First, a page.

Effectiveness of Pfizer-BioNTech mRNA Vaccination Against COVID-19 Hospitalization Among Persons Aged 12–18 Years

United States, June-September 2021

Samantha M. Olson, MPH; Margaret M. Newhams, MPH; Natasha B. Halasa, MD; Ashley M. Price, MPH; Julie A. Boom, MD; Leila C. Sahni, PhD; Katherine Irby, MD; Tracie C. Walker, MD; Stephanie P. Schwartz, MD; Pia S. Pannaraj, MD; Aline B. Maddux, MD; Tamara T. Bradford, MD; Ryan A. Nofziger, MD; Benjamin J. Boutselis; Melissa L. Cullimore, MD; Elizabeth H. Mack, MD; Jennifer E. Schuster, MD; Shira J. Gertz, MD; Natalie Z. Cvijanovich, MD; Michele Kong, MD; Melissa A. Cameron, MD; Mary A. Staat, MD; Emily R. Levy, MD; Brandon M. Chatani, MD; Kathleen Chiotos, MD; Laura D. Zambrano, PhD; Angela P. Campbell, MD; Manish M. Patel, MD; Adrienne G. Randolph, MD


Morbidity and Mortality Weekly Report. 2021;70(42):1483-1488. 

In This Article

Abstract and Introduction


Pfizer-BioNTech COVID-19 vaccine is authorized for use in children and adolescents aged 12–15 years and is licensed by the Food and Drug Administration (FDA) for persons aged ≥16.[1] A randomized placebo-controlled trial demonstrated an efficacy of 100% (95% confidence interval [CI] = 75.3%–100%) in preventing outpatient COVID-19 in persons aged 12–15 years;[2] however, data among adolescents on vaccine effectiveness (VE) against COVID-19 in real-world settings are limited, especially among hospitalized patients. In early September 2021, U.S. pediatric COVID-19 hospitalizations reached the highest level during the pandemic.[3,4] In a test-negative, case-control study at 19 pediatric hospitals in 16 states during June 1–September 30, 2021, the effectiveness of 2 doses of Pfizer-BioNTech vaccine against COVID-19 hospitalization was assessed among children and adolescents aged 12–18 years. Among 464 hospitalized persons aged 12–18 years (179 case-patients and 285 controls), the median age was 15 years, 72% had at least one underlying condition, including obesity, and 68% attended in-person school. Effectiveness of 2 doses of Pfizer-BioNTech vaccine against COVID-19 hospitalization was 93% (95% CI = 83%–97%), during the period when B.1.617.2 (Delta) was the predominant variant. This evaluation demonstrated that 2 doses of Pfizer-BioNTech vaccine are highly effective at preventing COVID-19 hospitalization among persons aged 12–18 years and reinforces the importance of vaccination to protect U.S. youths against severe COVID-19.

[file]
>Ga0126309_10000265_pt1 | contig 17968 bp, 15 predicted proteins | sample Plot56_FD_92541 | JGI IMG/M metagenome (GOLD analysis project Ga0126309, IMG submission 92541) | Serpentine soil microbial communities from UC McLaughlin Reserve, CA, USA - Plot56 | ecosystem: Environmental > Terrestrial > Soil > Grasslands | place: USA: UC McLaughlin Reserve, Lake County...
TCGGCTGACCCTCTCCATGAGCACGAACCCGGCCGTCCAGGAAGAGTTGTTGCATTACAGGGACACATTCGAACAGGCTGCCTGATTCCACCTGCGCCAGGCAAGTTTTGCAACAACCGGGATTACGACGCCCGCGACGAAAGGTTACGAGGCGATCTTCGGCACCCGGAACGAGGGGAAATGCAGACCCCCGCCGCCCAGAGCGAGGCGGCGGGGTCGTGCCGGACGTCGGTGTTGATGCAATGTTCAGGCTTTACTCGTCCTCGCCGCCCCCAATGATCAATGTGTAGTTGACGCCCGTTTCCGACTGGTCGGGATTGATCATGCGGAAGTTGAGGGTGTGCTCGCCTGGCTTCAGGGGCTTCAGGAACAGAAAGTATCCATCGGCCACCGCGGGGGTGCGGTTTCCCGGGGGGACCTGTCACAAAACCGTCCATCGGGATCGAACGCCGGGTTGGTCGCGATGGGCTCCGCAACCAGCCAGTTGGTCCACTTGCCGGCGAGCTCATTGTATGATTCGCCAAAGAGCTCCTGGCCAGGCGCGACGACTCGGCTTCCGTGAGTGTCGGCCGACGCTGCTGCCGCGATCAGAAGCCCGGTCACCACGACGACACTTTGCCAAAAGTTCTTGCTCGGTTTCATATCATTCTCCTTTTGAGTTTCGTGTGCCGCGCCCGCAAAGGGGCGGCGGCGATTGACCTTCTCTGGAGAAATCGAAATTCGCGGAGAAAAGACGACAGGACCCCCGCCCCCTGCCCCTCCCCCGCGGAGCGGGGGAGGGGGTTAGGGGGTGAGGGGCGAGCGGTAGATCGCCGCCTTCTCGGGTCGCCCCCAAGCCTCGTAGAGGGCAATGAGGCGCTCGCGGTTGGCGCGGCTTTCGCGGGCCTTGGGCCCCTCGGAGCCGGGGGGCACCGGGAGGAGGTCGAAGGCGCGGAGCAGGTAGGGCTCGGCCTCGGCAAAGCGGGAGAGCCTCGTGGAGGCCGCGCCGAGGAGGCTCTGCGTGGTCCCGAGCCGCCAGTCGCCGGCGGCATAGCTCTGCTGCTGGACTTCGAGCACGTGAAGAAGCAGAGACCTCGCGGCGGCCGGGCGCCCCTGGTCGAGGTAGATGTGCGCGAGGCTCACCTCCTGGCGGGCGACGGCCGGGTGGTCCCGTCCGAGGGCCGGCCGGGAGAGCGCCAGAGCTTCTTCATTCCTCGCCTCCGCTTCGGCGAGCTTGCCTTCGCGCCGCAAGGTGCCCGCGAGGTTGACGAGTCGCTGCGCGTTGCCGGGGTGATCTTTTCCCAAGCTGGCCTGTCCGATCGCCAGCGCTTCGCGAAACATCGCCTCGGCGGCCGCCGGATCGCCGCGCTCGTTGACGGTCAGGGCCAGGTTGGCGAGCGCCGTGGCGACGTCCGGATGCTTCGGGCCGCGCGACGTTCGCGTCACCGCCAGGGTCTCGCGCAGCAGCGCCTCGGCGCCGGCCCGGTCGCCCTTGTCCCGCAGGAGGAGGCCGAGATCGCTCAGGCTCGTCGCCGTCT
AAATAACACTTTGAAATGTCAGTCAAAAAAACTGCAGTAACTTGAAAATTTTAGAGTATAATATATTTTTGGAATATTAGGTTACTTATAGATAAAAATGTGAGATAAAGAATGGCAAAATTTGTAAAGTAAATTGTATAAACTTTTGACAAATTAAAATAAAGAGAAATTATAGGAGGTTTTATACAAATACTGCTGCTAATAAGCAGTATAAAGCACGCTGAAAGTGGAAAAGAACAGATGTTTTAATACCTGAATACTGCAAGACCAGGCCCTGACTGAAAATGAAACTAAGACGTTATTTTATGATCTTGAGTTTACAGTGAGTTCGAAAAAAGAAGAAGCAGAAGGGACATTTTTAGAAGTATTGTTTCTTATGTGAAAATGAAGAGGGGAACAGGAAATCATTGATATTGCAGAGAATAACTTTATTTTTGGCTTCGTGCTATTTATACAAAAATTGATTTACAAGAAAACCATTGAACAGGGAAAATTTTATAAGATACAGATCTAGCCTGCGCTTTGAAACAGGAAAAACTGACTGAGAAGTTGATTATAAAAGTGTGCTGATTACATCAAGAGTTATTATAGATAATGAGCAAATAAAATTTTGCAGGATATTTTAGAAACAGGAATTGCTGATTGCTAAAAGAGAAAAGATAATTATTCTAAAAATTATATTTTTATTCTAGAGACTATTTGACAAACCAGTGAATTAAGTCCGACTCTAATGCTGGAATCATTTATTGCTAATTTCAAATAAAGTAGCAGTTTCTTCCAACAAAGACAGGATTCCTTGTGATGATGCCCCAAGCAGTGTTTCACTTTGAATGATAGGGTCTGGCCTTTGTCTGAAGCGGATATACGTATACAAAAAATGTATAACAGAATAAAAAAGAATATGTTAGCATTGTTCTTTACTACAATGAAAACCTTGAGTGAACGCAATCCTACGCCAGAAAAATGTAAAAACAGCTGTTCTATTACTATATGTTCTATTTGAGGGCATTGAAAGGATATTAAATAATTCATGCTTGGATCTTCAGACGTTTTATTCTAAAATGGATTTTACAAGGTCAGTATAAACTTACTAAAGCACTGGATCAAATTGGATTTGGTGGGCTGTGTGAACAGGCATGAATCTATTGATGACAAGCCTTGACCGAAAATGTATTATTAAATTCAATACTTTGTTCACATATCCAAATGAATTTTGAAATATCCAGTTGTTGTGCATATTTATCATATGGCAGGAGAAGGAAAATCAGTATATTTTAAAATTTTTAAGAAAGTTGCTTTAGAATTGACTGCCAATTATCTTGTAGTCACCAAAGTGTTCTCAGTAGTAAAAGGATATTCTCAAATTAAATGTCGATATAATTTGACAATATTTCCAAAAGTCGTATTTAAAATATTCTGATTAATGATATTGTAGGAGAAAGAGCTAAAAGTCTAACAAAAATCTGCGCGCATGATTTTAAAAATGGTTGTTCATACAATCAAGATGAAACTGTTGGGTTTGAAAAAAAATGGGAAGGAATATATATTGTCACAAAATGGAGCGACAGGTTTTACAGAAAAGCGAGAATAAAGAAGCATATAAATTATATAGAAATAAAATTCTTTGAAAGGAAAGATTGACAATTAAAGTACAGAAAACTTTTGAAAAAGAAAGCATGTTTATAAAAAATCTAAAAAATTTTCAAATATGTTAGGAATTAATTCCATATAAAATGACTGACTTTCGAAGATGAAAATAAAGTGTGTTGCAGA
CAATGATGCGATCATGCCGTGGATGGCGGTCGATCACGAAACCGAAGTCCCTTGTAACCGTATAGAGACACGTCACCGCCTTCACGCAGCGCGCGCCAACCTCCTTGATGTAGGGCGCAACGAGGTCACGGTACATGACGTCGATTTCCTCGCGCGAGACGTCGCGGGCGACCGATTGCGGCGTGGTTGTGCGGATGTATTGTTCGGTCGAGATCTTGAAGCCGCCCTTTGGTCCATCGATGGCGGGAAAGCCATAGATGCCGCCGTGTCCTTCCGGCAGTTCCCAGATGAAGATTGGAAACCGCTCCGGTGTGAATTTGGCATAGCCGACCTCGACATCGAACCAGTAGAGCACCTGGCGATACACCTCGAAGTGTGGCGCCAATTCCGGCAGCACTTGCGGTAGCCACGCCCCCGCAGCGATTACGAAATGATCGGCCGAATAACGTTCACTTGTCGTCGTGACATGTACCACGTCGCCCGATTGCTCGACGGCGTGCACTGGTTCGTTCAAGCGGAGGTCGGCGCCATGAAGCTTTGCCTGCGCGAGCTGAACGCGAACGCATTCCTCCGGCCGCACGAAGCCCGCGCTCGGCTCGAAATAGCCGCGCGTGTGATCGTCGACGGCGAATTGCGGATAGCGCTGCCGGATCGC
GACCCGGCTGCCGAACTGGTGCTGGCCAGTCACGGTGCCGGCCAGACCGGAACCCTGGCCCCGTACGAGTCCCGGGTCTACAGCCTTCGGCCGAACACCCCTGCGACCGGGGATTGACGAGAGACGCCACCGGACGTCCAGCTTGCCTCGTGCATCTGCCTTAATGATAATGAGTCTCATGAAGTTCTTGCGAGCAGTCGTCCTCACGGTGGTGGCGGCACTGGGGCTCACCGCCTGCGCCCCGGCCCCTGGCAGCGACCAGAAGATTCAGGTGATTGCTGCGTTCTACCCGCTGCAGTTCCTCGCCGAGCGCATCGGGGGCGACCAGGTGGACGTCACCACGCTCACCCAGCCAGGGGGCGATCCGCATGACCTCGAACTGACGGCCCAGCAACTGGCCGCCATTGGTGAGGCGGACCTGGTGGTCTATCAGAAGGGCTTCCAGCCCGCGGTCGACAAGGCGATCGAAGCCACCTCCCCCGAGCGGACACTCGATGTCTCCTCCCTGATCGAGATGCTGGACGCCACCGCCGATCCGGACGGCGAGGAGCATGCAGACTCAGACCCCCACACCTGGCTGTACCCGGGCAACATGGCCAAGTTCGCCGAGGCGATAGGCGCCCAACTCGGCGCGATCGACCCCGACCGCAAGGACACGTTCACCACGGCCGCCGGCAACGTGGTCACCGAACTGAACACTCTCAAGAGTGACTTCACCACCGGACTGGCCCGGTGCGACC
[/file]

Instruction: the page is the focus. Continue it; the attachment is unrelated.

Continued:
This study used a test-negative design, similar to other postauthorization VE evaluations, in which vaccine performance is assessed by comparing the odds of antecedent vaccination among laboratory-confirmed case-patients hospitalized with COVID-19 and hospitalized controls without COVID-19.[5] Participants were aged 12–18 years and were admitted to 19 pediatric hospitals in the CDC-funded Overcoming COVID-19 Network during June 1–September 30, 2021.[6] Case-patients were hospitalized with symptomatic COVID-19–like illness and a positive SARS-CoV-2 reverse transcription–polymerase chain reaction (RT-PCR) or antigen test result; no case-patients received a diagnosis of multisystem inflammatory syndrome in children (MIS-C) during their enrolling hospitalization. Two hospitalized control groups were enrolled: 1) patients with symptoms compatible with COVID-19 with negative SARS-CoV-2 RT-PCR or antigen test results (test-negative) and 2) patients without COVID-19–associated symptoms who might or might not have received SARS-CoV-2 testing (syndrome-negative).§ Baseline demographic characteristics, clinical information about the current illness, and SARS-CoV-2 testing history were obtained through parent or guardian interviews performed by trained study personnel and review of electronic medical records. Parents or guardians were asked about COVID-19 vaccination history, including number of doses and whether the most recent dose occurred in the last 14 days, location where vaccination occurred, vaccine manufacturer, and availability of a COVID-19 vaccination card. Study personnel searched sources, including state vaccination registries, electronic medical records, or other sources (including documentation from pediatricians) to verify reported or unknown vaccination status.